Members of the Korean Association for Death Education, which is under the Kakdang Social Welfare Foundation in Seoul, formed a “well-dying drama society” in 2009.

The society performed two plays 24 times in 2009 and 2010: “Dancing Grandma” and “Lipstick for Dad,” written and directed by filmmaker and theater director Chang Du-yee. About 20 actors and actresses were selected in auditions held in March 2009. Most of them are in their 60s or 70s and have never acted before.

“I suggested to the association we host a well-dying play to get elderly people to talk about death,” said 63-year-old leader of the society, Choi Myeong-hwan.

“All actors and actresses have been working as well-dying teachers since they retired from their previous careers,” Choi added.

Drama society members meet every Saturday to rehearse. They present the plays two or three times a month. Chang sometimes attends the meeting.

“I met with Chang and told him about our desire to mount a well-dying play,” Choi said. “Chang, who had interest in well-dying as well, was eager to join. He wrote the scripts and trained the actors almost for free.”

The society has started performing its third play, “Happy Death,” this month. The play is about an elderly woman who has cancer and signs a living will pledge to donate her organs to children suffering from cancer.

“After I got breast cancer, I have studied the well-dying movement,” said Kim Young-sook, the 58-year old lead in “Happy Death.” “I think it is meaningful to reach out to the elderly about well-dying through a play, because it’s more entertaining than lectures.”

The Korean Association for Death Education pioneered well-dying activities in Korea in 1991, and it holds a range of programs about death and well-dying, such as courses on how to become a well-dying instructor.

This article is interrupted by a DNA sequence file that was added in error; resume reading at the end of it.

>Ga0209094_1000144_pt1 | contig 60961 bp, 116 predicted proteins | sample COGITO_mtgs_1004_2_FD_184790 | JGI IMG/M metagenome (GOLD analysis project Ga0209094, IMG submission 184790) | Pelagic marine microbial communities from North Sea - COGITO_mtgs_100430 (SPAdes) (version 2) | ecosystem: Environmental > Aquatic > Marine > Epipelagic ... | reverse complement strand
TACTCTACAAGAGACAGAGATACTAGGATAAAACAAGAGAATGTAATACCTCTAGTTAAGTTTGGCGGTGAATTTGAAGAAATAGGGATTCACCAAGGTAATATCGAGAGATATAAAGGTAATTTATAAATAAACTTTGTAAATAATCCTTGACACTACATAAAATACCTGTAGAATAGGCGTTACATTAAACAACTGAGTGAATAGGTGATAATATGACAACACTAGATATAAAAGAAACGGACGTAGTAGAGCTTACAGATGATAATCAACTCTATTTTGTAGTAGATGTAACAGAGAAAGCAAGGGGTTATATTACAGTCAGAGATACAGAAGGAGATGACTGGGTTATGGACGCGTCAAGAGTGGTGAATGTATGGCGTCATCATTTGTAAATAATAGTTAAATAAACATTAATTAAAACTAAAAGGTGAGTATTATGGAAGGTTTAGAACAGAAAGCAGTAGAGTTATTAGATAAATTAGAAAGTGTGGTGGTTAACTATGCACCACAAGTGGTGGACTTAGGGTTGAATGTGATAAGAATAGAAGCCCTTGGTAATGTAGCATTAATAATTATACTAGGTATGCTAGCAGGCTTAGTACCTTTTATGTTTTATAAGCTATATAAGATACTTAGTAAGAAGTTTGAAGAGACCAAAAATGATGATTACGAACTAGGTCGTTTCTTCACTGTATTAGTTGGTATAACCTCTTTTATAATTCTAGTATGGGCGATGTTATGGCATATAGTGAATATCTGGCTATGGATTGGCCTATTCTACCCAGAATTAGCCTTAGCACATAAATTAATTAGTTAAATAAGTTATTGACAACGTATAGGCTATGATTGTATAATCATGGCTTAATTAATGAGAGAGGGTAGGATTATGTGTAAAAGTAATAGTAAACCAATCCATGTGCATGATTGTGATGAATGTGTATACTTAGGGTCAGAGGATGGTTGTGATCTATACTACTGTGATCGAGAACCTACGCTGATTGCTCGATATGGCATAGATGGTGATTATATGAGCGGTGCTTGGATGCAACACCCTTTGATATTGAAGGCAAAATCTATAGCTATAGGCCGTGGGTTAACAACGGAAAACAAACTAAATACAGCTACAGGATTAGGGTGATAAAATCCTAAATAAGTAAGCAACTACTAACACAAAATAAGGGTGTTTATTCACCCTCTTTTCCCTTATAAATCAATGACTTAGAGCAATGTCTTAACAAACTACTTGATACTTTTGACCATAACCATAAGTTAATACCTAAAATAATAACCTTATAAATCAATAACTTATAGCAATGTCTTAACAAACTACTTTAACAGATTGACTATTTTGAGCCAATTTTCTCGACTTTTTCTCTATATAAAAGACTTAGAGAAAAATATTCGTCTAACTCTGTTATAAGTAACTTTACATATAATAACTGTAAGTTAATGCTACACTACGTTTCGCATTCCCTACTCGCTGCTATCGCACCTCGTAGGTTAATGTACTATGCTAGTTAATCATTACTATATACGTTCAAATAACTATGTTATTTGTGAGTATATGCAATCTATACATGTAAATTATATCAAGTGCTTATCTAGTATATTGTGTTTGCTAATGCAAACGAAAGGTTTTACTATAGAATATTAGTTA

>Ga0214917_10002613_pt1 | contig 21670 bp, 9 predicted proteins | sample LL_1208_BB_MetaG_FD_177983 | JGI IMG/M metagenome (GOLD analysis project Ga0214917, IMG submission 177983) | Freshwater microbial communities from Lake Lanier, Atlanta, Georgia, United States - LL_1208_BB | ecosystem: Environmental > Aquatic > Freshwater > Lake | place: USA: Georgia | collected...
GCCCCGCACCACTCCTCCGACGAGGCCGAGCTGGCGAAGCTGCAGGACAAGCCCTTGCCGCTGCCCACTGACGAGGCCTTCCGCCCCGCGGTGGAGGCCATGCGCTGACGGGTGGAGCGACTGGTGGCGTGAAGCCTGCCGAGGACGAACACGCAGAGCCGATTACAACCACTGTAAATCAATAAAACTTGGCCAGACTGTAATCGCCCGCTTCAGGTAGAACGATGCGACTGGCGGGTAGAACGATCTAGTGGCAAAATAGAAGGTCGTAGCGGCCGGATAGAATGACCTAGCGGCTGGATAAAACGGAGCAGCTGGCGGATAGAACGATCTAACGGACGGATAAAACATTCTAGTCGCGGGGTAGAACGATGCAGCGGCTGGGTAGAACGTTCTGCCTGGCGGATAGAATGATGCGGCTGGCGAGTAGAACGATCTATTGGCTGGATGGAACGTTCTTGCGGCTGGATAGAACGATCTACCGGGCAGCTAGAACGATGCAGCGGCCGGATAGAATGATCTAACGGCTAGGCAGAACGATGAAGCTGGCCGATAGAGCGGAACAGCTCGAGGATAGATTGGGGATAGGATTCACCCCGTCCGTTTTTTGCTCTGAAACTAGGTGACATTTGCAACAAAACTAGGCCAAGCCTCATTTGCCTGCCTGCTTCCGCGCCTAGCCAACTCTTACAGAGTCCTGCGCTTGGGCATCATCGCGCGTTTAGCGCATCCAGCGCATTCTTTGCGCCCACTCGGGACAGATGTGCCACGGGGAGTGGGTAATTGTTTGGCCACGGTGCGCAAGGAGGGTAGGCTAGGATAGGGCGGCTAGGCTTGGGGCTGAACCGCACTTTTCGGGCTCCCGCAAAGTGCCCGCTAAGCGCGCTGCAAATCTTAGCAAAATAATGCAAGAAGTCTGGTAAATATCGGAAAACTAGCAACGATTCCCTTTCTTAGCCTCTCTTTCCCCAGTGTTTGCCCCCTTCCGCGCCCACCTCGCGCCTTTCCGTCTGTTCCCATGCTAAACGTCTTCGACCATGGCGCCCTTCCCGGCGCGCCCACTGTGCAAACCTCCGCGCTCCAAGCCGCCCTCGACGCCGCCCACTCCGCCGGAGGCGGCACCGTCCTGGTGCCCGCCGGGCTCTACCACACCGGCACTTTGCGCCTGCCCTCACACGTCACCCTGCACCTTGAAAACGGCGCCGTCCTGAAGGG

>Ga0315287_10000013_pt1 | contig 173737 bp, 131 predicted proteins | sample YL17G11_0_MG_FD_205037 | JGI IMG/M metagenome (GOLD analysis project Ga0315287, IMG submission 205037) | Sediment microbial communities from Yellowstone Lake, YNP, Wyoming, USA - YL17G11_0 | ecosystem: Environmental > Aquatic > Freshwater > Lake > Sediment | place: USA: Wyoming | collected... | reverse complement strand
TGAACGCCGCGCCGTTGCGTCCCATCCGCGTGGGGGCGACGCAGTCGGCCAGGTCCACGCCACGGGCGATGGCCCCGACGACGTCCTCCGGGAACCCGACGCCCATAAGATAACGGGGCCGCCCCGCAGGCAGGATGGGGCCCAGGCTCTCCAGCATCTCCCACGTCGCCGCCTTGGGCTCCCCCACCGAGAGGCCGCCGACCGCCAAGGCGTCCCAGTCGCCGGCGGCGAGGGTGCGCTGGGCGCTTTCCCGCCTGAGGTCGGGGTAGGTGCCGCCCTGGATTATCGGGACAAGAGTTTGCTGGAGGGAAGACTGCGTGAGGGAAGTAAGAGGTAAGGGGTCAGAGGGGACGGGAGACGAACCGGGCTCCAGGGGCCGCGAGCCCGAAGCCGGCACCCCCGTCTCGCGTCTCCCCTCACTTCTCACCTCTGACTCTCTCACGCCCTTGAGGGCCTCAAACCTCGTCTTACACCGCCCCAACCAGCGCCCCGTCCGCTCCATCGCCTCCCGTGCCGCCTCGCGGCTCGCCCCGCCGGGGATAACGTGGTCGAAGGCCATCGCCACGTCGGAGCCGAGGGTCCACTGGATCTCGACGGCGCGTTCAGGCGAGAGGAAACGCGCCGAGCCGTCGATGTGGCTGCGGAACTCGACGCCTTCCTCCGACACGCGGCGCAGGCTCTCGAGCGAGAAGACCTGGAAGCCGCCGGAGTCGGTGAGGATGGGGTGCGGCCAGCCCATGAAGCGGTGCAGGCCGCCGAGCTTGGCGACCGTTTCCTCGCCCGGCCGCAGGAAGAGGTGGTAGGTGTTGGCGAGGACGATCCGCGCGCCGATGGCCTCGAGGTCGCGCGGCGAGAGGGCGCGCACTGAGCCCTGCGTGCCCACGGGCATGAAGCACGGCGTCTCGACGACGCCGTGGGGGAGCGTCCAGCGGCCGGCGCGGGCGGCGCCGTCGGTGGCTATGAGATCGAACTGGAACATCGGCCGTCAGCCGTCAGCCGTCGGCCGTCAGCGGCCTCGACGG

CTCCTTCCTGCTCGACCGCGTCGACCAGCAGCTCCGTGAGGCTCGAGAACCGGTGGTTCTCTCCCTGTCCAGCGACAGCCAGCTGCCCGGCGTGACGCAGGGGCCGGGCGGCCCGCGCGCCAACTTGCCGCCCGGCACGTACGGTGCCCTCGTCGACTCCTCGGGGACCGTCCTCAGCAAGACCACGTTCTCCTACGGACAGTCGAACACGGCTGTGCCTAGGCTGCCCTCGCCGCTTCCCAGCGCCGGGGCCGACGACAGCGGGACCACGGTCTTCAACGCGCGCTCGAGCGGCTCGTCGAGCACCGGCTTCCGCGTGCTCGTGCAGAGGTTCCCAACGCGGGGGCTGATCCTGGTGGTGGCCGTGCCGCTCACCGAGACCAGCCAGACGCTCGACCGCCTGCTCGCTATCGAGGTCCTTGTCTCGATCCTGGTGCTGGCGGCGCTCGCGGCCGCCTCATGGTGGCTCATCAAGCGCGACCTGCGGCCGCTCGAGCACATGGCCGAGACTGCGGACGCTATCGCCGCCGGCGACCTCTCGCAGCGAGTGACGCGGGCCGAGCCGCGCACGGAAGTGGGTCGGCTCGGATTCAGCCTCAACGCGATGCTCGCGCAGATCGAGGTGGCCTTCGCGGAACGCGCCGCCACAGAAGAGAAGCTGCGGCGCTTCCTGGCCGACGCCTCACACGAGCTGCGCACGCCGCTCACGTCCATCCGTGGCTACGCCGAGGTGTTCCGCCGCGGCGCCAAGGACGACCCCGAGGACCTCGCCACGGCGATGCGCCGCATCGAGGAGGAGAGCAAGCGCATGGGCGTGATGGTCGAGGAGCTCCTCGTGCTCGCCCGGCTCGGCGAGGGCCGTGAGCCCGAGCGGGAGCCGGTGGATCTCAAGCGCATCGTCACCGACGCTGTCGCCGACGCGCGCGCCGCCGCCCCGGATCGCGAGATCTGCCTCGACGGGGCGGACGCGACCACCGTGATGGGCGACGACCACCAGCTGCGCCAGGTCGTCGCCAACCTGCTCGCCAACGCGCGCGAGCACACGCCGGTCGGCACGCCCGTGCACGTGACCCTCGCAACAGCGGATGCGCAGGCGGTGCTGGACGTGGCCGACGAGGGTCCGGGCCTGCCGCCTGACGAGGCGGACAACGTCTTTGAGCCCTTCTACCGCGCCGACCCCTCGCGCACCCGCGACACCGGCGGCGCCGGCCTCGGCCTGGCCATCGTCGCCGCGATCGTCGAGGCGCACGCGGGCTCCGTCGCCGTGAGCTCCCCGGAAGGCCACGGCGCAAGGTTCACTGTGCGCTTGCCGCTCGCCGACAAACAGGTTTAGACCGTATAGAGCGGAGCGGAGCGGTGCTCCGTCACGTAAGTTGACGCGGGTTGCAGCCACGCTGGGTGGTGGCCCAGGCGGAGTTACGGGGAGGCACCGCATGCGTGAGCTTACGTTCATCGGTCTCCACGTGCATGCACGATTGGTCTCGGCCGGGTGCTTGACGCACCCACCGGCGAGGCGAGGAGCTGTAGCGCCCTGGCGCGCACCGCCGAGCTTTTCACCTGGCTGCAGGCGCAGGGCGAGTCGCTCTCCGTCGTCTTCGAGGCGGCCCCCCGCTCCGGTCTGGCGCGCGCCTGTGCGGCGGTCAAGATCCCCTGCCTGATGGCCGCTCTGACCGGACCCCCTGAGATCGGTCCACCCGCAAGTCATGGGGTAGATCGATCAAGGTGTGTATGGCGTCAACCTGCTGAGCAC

“When we started the programs, death was a taboo subject that couldn’t be discussed openly,” Hong Yang-hee, president of the Kakdang Social Welfare Foundation said.

Hong said about 300 students have earned certificates to become well-dying instructors. The association has 1,000 regular members.

Park Seong-geun, 60, who has been taking the well-dying course since last year, said he wants to be a professional well-dying teacher.

“Since I retired, I have been thinking of dedicating myself to society,” Park said. “I have already gave my first lecture about well-dying to 50 elderly people in early April.”

Yi Young-sook, a professor of sociology at Hallym University, said changes in society have triggered the well-dying movement.

“As more and more Korean children become reluctant to support their parents, elderly people have decided to manage the rest of their lives, including their death, by themselves,” Yi said. “And the mass media has promoted some ‘beautiful death’ concepts, such as donating organs after you die.”

“Death should not be a taboo we run away from,” said Choe Jun-sik, president of the Korea Death Research Center, an independent civic group. “It should be our last chance to complete our lives.”

By Kim Hee-jin [heejin@joongang.co.kr]

한글 관련 기사 [연합]

노원구 ‘웰다잉’ 프로그램 운영

서울 노원구(구청장 김성환)는 다음달 1일부터 삼육대와 함께 평안히 죽음을 맞이하는 법을 배우는 웰다잉(well-dying) 프로그램 `아름다운 인생여행`을 열고 참가자를 모집한다고 14일 밝혔다.

삼육대 강경아 교수 등 전문가들이 강사로 나서 삶과 죽음에 대한 이해, 나 자신 이해하기, 입관 체험과 유언장 쓰기 등 이론 강좌와 체험실습을 통해 죽음을 올바로 이해하고 인생을 품위있게 마무리하는 방법을 알려준다.

프로그램은 5주 과정으로 매주 금요일 오전 10시 노원문화예술회관에서 진행되며 참가비는 무료다.

참가 신청은 오는 30일까지 구청 생활건강과(☎02-2116-4337)로 하면 된다.